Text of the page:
So now people should only see, and accept, the new style notes. This first note is the 1 Lev note, and features St Ivan Rilski (876-946). Christianity really came to Bulgaria in 864AD, and Ivan was one of the main preachers of Christianity in medieval Bulgaria. Shortly after his death he was made a Saint, and his earthly remains are housed within the famous Rila monastery. The monastery itself is featured on the reverse of the banknote. For those who are visually impaired if you look on the front of the note in the lower right hand corner there is a triangle on top of a square. The paper itself has a slightly orange tone to it, and the watermark is a rampant Lion. These notes are still legal tender, but in the time that we have been here I have yet to see one, as in 2002 this note was superseded by the 1 Lev coin.

The most common low value bank note which you will see is the 2 Leva note. As with most bank notes they increase in size, with the increase of face value. The years of issue for this note are 1999 and 2005. The front of the note depicts Paisiy Hilendarski (1722-1773), he is widely regarded as the man who set the National Revival idea rolling. He also wrote the "Historiae Sclavo-Bulgaricus", and an excerpt from this can also be found on the reverse of the note, along with heraldic shields and seals of Bulgarian Tsars. The overall design is violet and pink on a pale blue toned paper. The visually impaired aid is two rectangles, and the watermark is again the rampant Lion. There is talk that this note will soon be replaced by a coin as well., but for the time being it is nice to see our village's name on this note.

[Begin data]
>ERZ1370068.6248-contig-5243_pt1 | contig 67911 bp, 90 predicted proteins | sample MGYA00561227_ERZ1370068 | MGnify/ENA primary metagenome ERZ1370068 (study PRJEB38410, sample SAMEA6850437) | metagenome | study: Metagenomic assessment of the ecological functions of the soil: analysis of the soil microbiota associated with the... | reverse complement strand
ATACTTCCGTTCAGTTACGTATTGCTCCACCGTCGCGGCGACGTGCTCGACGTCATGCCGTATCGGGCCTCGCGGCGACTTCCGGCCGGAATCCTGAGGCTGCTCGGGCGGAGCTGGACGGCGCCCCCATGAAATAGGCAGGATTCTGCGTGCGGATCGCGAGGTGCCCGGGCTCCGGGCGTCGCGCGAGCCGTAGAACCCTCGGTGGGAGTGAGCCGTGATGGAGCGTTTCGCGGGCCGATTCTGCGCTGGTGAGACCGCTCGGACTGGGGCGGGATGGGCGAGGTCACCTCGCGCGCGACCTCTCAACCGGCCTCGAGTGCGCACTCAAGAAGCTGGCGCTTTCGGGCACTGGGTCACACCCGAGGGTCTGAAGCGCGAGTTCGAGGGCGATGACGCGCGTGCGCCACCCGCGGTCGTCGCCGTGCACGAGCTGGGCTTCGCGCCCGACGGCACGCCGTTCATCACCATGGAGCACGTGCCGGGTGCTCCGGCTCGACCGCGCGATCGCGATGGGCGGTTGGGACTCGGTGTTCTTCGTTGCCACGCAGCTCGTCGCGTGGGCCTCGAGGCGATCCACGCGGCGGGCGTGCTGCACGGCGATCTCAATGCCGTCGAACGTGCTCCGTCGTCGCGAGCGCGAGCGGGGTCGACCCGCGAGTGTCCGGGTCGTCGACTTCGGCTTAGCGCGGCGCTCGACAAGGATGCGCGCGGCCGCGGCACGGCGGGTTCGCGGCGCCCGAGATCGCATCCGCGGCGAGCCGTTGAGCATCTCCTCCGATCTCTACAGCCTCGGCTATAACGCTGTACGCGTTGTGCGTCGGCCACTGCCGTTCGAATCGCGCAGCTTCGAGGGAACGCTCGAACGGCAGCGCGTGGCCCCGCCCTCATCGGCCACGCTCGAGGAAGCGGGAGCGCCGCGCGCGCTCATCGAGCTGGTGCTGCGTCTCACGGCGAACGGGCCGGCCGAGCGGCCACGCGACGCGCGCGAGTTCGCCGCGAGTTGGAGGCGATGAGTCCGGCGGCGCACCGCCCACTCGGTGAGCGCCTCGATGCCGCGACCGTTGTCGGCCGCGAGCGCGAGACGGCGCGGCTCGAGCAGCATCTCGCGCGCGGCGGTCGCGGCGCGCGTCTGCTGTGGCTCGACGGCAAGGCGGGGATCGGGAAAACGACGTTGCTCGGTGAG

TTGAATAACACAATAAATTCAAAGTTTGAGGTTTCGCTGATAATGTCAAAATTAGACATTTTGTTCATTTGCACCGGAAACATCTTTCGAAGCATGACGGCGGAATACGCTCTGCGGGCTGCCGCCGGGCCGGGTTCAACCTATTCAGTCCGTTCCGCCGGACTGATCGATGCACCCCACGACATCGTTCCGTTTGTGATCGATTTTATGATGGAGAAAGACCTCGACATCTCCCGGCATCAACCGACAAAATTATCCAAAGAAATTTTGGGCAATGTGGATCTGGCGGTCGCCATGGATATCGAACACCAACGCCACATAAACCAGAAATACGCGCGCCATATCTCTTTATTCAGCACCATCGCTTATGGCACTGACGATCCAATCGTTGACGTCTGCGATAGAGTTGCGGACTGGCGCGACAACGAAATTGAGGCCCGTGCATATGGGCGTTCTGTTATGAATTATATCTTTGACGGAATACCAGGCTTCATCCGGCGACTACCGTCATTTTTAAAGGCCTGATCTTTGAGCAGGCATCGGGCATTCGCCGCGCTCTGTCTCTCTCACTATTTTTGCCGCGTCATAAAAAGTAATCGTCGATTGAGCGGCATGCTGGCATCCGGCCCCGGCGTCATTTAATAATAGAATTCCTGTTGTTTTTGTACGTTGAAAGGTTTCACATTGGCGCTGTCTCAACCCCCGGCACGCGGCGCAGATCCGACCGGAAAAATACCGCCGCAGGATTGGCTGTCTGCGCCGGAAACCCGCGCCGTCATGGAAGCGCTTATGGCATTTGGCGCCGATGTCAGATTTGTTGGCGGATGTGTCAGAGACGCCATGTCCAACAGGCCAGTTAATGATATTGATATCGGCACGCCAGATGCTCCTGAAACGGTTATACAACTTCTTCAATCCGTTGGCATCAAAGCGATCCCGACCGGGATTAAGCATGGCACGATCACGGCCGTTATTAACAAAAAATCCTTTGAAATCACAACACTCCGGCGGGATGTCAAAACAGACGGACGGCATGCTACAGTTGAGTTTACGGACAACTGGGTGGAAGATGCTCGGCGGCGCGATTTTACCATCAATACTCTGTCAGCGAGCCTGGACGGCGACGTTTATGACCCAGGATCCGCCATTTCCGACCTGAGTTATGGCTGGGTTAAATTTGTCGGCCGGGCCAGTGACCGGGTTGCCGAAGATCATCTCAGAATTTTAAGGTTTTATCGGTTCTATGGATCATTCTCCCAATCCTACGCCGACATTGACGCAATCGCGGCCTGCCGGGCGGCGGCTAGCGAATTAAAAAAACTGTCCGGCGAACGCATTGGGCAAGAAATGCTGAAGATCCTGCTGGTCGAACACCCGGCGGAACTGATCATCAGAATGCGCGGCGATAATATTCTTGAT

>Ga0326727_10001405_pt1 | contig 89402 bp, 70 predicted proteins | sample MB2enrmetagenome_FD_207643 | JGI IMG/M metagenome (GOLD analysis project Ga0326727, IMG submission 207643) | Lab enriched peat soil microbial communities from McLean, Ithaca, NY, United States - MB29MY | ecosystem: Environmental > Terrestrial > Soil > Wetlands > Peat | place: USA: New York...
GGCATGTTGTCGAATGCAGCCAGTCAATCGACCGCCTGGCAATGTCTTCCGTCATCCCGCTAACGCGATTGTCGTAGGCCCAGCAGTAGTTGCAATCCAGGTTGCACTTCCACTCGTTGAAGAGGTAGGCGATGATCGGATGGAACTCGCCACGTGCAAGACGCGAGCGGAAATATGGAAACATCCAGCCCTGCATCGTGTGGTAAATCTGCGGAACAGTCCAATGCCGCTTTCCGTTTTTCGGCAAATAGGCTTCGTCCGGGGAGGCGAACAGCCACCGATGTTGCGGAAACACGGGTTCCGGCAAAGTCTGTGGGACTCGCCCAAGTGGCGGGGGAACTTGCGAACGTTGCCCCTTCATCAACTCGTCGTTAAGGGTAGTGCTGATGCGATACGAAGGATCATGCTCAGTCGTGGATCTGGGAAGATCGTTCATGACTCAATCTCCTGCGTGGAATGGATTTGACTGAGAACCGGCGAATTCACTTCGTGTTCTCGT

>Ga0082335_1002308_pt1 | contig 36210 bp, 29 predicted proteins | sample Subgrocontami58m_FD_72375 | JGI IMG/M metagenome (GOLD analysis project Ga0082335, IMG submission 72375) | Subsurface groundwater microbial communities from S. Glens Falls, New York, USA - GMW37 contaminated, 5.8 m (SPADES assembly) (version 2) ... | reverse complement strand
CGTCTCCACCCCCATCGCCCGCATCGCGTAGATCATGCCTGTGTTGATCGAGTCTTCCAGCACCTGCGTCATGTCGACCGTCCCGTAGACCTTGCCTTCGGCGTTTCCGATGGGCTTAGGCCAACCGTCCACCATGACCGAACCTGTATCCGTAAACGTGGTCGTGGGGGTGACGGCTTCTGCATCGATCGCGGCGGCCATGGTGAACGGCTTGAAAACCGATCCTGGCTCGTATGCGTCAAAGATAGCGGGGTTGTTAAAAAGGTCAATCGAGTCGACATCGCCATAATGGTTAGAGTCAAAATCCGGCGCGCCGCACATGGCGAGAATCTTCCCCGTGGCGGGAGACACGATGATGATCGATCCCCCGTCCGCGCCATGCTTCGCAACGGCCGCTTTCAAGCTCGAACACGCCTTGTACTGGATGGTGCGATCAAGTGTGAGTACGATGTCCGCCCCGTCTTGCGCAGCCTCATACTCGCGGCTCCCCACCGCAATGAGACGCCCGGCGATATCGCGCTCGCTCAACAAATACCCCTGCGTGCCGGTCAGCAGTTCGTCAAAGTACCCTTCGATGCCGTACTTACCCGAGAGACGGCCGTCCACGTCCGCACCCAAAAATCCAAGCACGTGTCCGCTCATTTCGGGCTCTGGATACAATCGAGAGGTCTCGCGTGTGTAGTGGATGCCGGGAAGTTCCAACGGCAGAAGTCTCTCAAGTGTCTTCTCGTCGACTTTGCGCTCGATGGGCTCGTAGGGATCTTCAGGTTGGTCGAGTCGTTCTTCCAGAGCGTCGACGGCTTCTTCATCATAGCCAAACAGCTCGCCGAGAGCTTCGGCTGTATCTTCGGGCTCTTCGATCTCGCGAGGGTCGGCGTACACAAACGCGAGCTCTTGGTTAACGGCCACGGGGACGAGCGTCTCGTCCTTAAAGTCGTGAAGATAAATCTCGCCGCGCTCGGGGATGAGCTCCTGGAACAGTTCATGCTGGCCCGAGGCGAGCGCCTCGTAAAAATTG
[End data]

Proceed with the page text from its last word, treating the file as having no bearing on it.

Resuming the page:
Moving up in value, and size, we next have the 5 Leva bank note. The years of issue for this note were 1999 and 2009. The famous Bulgarian shown on this note is Ivan Milev (1897-1927). He was a painter and a stage designer, and often sought inspiration from village life and folklore. Fragments from some of his works are depicted on both the front and reverse of the bank note. On the front there is "Art and the Crown of Thorns", while on the reverse you will find excerpts from "A Woman Harvesting", "The Bulgarian Madonna" and "Wedding of the Dragon". The colour is mainly a burgundy red on a slightly pink toned paper. You will note that the aid for those with difficulty seeing is two triangles, this time the watermark is an outline of the portrait as shown on the note itself.